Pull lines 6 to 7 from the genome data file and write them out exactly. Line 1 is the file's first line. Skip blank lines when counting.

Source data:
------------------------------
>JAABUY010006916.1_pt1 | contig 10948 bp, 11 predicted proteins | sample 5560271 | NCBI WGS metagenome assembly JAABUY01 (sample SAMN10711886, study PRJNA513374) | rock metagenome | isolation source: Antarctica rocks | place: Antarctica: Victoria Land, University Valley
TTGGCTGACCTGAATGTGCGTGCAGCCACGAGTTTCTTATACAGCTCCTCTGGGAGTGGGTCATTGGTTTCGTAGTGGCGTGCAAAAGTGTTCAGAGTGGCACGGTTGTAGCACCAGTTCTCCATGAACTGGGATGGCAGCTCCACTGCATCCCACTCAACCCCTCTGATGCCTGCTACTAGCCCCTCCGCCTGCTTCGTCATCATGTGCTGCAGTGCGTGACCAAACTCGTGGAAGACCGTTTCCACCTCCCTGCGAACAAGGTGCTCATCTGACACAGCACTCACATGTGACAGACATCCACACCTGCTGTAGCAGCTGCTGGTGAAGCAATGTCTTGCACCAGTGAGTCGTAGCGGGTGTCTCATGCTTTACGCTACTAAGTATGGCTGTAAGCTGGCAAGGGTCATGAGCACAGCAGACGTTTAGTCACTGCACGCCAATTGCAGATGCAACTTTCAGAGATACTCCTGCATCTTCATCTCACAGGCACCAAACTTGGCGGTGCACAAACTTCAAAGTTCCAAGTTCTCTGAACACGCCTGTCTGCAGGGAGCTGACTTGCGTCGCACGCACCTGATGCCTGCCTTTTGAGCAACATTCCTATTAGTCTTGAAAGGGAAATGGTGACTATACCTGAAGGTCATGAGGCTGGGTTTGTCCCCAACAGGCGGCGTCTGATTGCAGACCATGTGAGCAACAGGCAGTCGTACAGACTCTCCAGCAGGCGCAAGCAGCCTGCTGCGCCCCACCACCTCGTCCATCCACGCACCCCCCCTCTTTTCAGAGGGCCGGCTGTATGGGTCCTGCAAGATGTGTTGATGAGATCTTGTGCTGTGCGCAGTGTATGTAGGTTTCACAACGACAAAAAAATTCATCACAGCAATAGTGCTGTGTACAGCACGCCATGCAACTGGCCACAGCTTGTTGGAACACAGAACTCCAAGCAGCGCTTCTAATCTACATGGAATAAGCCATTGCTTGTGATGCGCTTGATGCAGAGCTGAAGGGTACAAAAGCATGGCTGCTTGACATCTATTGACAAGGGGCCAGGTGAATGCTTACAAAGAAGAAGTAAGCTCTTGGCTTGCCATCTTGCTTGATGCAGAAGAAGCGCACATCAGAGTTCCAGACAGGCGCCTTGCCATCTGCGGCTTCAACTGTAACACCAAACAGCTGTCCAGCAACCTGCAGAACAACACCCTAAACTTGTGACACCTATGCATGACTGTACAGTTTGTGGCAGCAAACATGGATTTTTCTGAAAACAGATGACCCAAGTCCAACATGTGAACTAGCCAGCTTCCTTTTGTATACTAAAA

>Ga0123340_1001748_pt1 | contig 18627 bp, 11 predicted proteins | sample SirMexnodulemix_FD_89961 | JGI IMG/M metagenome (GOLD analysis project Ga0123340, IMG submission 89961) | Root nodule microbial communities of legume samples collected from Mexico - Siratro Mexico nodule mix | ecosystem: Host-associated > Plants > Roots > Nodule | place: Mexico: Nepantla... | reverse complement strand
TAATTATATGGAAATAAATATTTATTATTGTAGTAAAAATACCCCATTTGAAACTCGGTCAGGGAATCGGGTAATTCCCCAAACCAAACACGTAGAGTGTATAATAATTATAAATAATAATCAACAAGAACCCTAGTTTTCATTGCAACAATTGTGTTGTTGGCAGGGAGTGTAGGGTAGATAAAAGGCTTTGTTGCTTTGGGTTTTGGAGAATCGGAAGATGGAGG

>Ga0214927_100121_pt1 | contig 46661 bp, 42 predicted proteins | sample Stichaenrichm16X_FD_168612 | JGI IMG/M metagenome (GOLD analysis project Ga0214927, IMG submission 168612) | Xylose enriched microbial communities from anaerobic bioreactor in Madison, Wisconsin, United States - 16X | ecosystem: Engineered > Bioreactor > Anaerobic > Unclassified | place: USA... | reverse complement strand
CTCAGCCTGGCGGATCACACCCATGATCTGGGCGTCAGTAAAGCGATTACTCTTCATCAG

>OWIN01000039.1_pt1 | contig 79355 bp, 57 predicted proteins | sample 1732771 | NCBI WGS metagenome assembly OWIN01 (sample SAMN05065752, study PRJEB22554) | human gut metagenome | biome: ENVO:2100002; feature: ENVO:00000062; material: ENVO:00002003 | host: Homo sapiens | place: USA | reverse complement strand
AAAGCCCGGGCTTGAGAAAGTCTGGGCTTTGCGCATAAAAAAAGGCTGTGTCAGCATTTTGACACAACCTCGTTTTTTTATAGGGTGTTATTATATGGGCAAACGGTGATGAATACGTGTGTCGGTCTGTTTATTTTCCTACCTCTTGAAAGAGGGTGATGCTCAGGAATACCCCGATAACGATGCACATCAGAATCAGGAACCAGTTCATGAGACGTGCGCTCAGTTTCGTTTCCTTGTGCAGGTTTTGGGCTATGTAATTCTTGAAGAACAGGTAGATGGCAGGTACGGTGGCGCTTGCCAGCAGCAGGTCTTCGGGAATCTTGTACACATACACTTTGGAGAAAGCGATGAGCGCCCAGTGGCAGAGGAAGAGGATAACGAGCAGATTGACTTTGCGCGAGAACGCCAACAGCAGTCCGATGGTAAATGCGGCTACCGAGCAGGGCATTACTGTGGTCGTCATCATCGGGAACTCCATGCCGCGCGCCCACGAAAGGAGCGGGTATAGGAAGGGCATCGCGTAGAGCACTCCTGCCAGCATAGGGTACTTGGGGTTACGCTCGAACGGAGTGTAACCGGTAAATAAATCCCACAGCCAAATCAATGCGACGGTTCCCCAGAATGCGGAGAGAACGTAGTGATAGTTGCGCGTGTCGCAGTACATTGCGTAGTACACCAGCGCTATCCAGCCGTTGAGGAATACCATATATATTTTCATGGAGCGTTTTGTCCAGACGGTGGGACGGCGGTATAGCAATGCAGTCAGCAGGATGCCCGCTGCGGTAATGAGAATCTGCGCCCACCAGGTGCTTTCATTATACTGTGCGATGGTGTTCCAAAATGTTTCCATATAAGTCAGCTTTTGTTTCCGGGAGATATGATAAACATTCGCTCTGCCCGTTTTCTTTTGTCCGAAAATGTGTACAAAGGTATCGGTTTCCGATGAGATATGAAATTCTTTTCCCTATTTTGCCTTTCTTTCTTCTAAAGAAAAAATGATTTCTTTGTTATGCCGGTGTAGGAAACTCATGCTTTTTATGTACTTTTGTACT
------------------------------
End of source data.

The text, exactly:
CTCAGCCTGGCGGATCACACCCATGATCTGGGCGTCAGTAAAGCGATTACTCTTCATCAG

>OWIN01000039.1_pt1 | contig 79355 bp, 57 predicted proteins | sample 1732771 | NCBI WGS metagenome assembly OWIN01 (sample SAMN05065752, study PRJEB22554) | human gut metagenome | biome: ENVO:2100002; feature: ENVO:00000062; material: ENVO:00002003 | host: Homo sapiens | place: USA | reverse complement strand